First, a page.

Friends and colleagues remember Bud Morton
Published 4:06 pm Monday, March 14, 2022
On Tuesday, many from Stanly County and beyond will gather to mark the passing of someone whose hard work and dedication to the people will not soon be forgotten.
Ernest “Bud” Morton, who passed away last week at age 95, will be remembered by Stanly as a man of many endeavors.
Many will recall seeing him running around the streets of Albemarle training for marathons starting in his 50s. He kept running until well into his 80s.
Peter Asciutto, owner of Vac & Dash in Albemarle, said Morton was one of the first customers to come in to his store, which sells running shoes and apparel.
“He told me stories about running,” Ascuitto said.
Asciutto said he was “incredibly saddened” at hearing of Morton’s passing, saying he was one of the original marathon runners in the local running community.
Morton did not start running until he was in his 50s, Asciutto said, adding the way he ran was unique.
“He had a certain gait about him. He would tip to his left side a little bit when he ran. You could see it from a distance,” Asciutto said.
To his recollection, Asciutto said Morton ran in order to compete in the Charlotte Marathon. He described Morton as being an inspiration for others to get into marathon training. He ran his last marathon at 78.
Running led Morton to carry the Olympic Torch in 1996 preceding the summer games of the XXVI Olympiad in Atlanta.
Professionally, Morton was a practicing attorney for 59 years, from 1953 to 2012. He served eight years as the chief prosecutor, or solicitor as it was known at the time, from 1960 to 1968. Morton was a trial lawyer in both civil and criminal cases until the final six years of his career.
Charles Brown, longtime attorney of Brown and Senter, spoke about Morton.
“We’re all better, particularly those of us who practiced law, having worked with or opposed to Ernest Morton,” Brown said.
“[He was] a pillar of integrity and competence,” Brown added.
When Brown first worked as an attorney with his father in 1966, he said his father told him if he was not available and needed help, he should go to E.H. Morton.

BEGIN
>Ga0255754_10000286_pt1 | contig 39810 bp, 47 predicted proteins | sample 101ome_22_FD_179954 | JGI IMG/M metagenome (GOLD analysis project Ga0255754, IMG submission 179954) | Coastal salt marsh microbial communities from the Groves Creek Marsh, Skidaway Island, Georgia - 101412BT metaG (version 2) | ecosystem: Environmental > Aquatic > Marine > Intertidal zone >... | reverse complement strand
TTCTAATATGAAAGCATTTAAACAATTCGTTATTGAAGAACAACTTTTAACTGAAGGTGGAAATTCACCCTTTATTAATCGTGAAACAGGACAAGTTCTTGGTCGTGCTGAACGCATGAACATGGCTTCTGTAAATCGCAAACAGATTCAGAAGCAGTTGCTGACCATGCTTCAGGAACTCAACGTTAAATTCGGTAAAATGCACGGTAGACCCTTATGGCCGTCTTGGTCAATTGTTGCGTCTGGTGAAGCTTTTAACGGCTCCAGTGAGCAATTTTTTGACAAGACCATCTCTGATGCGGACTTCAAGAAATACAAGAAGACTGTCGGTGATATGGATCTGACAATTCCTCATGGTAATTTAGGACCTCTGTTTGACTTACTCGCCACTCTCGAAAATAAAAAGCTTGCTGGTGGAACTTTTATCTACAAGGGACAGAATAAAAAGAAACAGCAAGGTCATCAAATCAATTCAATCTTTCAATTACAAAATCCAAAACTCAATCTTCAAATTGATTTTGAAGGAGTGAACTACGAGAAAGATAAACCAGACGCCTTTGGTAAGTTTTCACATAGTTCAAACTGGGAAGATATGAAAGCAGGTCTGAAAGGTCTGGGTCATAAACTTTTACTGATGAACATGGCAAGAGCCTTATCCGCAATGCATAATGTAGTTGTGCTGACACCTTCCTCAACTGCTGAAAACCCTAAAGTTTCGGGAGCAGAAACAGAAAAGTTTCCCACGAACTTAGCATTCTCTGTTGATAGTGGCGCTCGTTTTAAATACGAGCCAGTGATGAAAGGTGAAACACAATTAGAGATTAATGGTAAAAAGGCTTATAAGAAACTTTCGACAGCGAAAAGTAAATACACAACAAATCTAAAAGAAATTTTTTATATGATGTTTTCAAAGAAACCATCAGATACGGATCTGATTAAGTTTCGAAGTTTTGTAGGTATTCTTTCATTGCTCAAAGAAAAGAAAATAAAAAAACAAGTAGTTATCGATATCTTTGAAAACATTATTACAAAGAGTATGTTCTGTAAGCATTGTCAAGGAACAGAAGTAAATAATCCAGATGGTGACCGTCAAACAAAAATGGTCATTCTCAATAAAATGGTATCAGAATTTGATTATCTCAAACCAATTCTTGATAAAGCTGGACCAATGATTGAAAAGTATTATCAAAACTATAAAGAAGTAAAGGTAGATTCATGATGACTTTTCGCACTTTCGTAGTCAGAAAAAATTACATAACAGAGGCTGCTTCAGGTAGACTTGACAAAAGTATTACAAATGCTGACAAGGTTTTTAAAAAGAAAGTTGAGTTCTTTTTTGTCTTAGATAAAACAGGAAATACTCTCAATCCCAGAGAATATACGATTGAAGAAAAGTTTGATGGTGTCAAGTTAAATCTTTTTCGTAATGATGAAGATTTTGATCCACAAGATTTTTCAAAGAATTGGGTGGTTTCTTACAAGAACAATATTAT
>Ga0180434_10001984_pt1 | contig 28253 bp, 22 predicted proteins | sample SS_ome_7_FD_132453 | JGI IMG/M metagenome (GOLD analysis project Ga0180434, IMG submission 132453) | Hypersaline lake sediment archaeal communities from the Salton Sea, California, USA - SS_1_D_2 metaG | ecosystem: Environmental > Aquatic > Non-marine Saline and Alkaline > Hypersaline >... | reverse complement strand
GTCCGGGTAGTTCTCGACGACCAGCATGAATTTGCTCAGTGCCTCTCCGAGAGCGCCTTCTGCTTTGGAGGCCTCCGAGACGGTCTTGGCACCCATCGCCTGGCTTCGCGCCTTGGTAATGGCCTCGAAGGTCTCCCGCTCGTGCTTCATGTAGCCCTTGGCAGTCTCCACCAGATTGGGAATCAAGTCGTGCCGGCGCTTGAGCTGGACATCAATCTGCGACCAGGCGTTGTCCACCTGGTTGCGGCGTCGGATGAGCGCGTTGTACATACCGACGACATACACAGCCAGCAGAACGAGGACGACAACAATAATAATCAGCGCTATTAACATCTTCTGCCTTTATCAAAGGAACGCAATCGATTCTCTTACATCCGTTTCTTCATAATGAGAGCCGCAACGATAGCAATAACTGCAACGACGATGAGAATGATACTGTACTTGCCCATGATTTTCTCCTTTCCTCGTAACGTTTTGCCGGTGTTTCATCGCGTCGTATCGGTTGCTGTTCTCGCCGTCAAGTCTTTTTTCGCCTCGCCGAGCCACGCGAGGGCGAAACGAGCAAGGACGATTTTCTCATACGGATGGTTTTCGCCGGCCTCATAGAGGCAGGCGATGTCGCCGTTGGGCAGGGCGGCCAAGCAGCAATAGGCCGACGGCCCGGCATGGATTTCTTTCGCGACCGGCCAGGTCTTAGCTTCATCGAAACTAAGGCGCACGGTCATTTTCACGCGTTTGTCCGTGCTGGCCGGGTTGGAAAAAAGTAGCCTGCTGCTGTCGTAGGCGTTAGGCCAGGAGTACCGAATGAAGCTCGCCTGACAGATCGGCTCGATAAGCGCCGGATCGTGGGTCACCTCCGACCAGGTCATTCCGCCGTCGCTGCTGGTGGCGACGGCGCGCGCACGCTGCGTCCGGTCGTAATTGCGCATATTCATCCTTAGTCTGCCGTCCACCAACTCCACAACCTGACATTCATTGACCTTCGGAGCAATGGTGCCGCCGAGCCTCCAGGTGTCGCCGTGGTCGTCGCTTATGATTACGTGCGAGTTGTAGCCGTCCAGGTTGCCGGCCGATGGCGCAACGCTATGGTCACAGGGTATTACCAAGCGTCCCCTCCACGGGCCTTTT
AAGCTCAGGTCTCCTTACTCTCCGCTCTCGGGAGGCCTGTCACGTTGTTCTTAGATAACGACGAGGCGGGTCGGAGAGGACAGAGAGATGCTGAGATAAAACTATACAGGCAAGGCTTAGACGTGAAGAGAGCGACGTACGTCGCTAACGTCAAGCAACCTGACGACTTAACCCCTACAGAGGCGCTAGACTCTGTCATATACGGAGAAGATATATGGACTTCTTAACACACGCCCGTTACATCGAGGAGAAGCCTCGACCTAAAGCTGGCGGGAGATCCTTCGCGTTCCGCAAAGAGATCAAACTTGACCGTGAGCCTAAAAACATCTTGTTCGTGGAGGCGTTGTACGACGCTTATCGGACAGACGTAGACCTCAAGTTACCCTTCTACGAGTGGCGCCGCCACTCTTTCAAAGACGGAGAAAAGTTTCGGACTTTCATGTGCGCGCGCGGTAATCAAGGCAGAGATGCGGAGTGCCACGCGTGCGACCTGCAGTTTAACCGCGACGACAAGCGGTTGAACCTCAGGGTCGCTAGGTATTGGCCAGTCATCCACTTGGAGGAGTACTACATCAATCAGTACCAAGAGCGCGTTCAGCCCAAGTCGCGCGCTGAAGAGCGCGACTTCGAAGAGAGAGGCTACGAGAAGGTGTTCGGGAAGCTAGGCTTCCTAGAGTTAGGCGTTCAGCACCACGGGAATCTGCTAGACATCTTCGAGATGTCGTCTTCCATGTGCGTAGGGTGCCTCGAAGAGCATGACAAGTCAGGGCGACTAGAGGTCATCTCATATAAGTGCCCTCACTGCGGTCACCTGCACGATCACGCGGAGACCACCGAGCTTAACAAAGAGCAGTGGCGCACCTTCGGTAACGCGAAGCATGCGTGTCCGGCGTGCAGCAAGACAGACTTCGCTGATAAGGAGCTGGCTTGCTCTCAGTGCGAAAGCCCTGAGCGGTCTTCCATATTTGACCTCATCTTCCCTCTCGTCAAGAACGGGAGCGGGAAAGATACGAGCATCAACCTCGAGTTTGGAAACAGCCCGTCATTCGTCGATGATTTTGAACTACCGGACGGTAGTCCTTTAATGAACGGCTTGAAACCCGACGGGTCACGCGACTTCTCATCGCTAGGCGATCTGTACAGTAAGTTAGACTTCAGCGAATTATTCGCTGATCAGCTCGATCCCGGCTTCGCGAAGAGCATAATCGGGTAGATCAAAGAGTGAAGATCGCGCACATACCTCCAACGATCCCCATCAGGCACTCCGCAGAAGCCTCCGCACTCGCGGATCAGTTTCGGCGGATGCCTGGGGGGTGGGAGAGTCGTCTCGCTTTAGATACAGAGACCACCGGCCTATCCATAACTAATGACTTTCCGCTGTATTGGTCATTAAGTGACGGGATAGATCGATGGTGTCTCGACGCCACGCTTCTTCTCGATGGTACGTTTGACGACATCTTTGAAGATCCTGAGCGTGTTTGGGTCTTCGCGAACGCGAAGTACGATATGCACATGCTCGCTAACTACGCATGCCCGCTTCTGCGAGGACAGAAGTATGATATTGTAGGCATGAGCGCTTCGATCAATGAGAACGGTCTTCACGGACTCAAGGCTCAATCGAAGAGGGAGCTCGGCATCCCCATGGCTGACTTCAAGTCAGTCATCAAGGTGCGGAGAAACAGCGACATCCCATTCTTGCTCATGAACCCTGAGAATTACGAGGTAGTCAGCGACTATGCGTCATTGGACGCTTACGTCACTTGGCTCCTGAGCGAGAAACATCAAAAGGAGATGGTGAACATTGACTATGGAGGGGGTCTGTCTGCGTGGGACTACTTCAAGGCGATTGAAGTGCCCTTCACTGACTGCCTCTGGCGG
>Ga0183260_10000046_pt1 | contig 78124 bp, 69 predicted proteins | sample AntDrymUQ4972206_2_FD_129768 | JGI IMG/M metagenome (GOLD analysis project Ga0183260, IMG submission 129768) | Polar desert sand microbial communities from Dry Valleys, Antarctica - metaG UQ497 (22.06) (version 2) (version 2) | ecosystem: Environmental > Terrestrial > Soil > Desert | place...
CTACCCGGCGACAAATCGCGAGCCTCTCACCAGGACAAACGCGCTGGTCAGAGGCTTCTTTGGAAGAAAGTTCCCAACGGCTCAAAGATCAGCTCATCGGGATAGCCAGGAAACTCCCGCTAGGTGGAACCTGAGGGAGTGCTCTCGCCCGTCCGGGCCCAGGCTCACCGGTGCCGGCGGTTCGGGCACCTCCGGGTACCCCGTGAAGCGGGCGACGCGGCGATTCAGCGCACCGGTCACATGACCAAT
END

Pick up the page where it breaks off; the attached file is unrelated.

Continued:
“Ernest Morton could give me good, sound advice. He was always willing to help another attorney, particularly when it did not compromise his own clients’ cases,” Brown said.
Brown said Morton was “a tireless worker,” adding, “he could outwork and out-prepare everybody.”
He also said Morton “earned the respect of judges and court personnel” not just locally but throughout North Carolina.
“Ernest was a man of integrity with an unblemished character. What a role model.”
Morton also served for 20 years as counsel to the Stanly County Board of Education, and later was named recipient of the Order of the Long Leaf Pine.
In the community, Morton served many civic groups and charitable organizations, from the Stanly County Family YMCA and Stanly Community College to the Special Olympics and the American Red Cross.
One organization he spent 62 years with was the Albemarle Lions Club.
Rob Brown, a 26-year member of the chapter and current president, spoke about Morton’s contributions to the club.
“His accomplishments include past president of the local club, credited with starting the Summer VIP (visually impaired person) party and [he] conducted the annual officer installations for as long as I can remember. Lion Bud Morton was a valuable member of our club and will be missed.”
If there was one place Morton spent the most time, it might be First Baptist Church of Albemarle. He was a member for 88 years, including years as a deacon and later chair of Deacons. Morton also taught Sunday school for more than 50 years.
“Bud has been a part of this church his whole life, and quite a life he has led,” Dr. Kendall Cameron, senior pastor, said. “He was such a big part of just about everything connected with the church…not just the things he did at First Baptist Church, but the Christian life he led in our community, and all of the things he did for so many people in Stanly County, and really the whole state.”